" class="no-js "lang="en-US"> EXCLUSIVE: HSBC Leading The Path To Inclusivity With Gender Neutral Banking
Sunday, May 26, 2024

EXCLUSIVE: HSBC Leading The Path To Inclusivity With Gender Neutral Banking

In recent times, the concept of gender and how we, as a society, approach it, has been redefined to be more inclusive. Whilst some institutions have not yet made the transition in their traditional models to be more representative, HSBC Holdings Plc’s UK unit is the most recent financial institution to do so.

Recently, the company announced it would no longer collect information/data on the gender of its customers for some of its products, including HSBC Kinetic, a mobile-first banking business account and its tool for mortgages in principle. This is part of an effort to become much more inclusive towards non-binary and trans people, according to Bloomberg news.

In speaking with Bloomberg, Jimmy Higgins, HSBC UK Pride Employee Network Co-Chair, was quoted as saying “there is no reason we should be capturing information for a bank account or a loan if it’s not relevant.”

Although a slightly different subject, I always commend HSBC’s initiative in subjects like these. For instance, I was extremely impressed with how the organisation looked to reorder their financial services so that they were usable for blind people, furthering the concept of digital accessibility.

When you turn your head towards the statistics, there is clear evidence exemplifying the biases and gender discrimination inherent in banking models and legacy systems employed for decades that justify the decision to be more gender-neutral. There have been strong criticisms that women are made to find it much more difficult to access credit compared to men. In fact, Credit Karma revealed last year that women pay £16,913 more than men to borrow over a lifetime. And even more overtly, researchers found that 90% of transgender Canadians have been made to use an ID with a name or gender not matching their presentation. This can result in feelings of anxiousness (48%), embarrassment (45%) and frustration (42%). In addition, 43% have been verbally harassed because they identify as transgender.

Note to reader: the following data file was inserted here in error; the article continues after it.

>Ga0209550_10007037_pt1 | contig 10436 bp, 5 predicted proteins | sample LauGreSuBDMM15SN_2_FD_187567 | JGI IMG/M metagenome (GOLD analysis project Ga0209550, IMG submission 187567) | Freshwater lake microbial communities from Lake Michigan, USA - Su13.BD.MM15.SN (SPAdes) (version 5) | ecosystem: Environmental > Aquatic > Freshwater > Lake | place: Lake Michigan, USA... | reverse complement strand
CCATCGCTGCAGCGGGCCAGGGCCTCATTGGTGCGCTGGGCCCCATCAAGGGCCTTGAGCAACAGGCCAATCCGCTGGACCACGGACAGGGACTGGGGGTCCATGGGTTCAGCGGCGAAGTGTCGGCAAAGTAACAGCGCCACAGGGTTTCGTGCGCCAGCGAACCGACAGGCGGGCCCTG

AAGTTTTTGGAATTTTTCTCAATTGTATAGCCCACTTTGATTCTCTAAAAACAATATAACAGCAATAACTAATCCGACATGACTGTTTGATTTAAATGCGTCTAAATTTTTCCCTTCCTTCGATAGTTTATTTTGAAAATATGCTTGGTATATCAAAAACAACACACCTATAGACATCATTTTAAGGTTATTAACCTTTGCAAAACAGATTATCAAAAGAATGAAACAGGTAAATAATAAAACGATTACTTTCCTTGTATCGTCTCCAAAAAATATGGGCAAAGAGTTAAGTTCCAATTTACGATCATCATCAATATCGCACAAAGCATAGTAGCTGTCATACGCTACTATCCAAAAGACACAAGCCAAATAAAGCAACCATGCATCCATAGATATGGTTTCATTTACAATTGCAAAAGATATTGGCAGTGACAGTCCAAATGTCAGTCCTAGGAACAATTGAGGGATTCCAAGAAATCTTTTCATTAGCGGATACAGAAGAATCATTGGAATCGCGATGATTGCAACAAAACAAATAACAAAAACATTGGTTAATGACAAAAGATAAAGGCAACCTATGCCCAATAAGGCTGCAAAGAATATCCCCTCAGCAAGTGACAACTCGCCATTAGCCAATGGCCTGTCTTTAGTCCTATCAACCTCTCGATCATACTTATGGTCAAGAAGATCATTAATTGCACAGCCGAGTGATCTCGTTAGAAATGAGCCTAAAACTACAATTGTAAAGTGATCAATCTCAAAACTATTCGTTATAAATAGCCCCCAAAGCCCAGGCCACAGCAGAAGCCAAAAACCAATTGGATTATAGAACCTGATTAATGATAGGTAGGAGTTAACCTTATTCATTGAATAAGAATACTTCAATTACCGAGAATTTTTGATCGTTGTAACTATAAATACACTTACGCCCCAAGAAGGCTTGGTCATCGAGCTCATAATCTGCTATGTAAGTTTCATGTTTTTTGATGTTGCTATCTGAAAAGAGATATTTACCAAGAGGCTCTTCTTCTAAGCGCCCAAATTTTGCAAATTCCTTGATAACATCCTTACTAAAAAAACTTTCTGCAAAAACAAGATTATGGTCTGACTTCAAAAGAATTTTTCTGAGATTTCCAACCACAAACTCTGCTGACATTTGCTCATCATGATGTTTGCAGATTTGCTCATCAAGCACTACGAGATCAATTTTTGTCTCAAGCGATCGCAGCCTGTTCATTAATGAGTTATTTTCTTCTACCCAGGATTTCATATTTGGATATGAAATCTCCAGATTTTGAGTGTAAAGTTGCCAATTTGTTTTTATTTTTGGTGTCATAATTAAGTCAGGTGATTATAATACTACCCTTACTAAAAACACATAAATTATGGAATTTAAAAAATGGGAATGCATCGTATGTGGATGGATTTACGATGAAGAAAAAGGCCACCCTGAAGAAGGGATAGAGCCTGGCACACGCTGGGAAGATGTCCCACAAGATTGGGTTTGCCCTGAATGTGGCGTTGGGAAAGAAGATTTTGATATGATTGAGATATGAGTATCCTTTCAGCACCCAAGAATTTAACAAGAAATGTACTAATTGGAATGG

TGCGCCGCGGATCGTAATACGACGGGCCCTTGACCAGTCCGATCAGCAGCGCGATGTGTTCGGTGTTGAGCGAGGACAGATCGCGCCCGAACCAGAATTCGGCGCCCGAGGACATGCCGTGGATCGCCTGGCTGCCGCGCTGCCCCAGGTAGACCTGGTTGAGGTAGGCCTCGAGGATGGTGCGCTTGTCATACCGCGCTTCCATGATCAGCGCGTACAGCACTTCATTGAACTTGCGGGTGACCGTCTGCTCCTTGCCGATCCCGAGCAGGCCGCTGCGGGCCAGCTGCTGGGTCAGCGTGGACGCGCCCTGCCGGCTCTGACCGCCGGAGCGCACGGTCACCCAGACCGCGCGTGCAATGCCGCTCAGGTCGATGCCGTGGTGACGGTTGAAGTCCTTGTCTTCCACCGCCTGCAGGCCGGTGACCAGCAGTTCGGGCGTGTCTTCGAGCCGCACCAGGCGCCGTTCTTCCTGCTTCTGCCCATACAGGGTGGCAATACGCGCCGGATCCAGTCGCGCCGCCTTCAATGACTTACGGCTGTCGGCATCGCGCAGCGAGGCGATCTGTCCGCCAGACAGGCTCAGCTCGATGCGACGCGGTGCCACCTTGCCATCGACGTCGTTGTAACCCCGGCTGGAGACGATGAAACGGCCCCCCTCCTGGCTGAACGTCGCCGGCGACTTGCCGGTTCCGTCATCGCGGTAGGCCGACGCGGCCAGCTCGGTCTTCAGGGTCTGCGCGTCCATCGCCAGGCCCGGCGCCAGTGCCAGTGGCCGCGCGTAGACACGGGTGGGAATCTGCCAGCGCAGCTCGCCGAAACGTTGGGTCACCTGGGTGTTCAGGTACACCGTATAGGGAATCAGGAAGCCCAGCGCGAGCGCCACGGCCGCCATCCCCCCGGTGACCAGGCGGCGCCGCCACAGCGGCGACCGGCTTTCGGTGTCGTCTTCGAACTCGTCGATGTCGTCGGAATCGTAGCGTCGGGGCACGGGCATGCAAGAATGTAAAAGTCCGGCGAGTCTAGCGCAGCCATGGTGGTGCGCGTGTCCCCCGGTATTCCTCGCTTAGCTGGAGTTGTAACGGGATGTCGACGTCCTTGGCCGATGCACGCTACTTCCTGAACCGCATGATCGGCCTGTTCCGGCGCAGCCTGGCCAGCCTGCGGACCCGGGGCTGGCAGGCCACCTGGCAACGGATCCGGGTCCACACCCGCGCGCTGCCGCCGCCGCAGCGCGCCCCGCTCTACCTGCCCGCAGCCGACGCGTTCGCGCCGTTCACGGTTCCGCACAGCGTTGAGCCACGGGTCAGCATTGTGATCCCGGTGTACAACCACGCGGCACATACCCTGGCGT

Despite tensions stoking from certain demographics in society against the notion of inclusivity, banks are still making their stand. For example, Halifax received some backlash over Twitter when they posted simply that “Pronouns matter”, showing a name badge for “Gemma (she/her/hers)”. However, it’s important to stand strong against hatred, otherwise the whole message is completely devalued.

Nearly a year and a half ago, Citi seemed to lead the charge in this fight with the launch of its “True Name” feature with Mastercard across the U.S. This venture allowed transgender and non-binary people to use their chosen name on eligible credit cards. Customers were also able to be serviced by their chosen name when calling into customer services, and/or across online and mobile access points. This showed how the group were committed to truly instigating practical change, instead of just offering a superficial reality. That is not to say all the work is done, but it is certainly a step in the right direction.

Heading over to Canada, we saw The Bank of Montreal, BMO, made a similar move too. The group became the first financial institution in Canada to implement the “True Name” feature by Mastercard. It is comforting to note how the effort is global, spanning across different continents.

Not only is this a basic humanitarian commitment, but organisations who make a clear and inclusive statement on LGBT+ inclusion will be those who build a better connection with their customers, and their employees too. Since trust is the currency of the future and is essential to all other verticals, organisations here can do the right thing and have everybody benefit from the service.

More still needs to be done but, hopefully, more will be.

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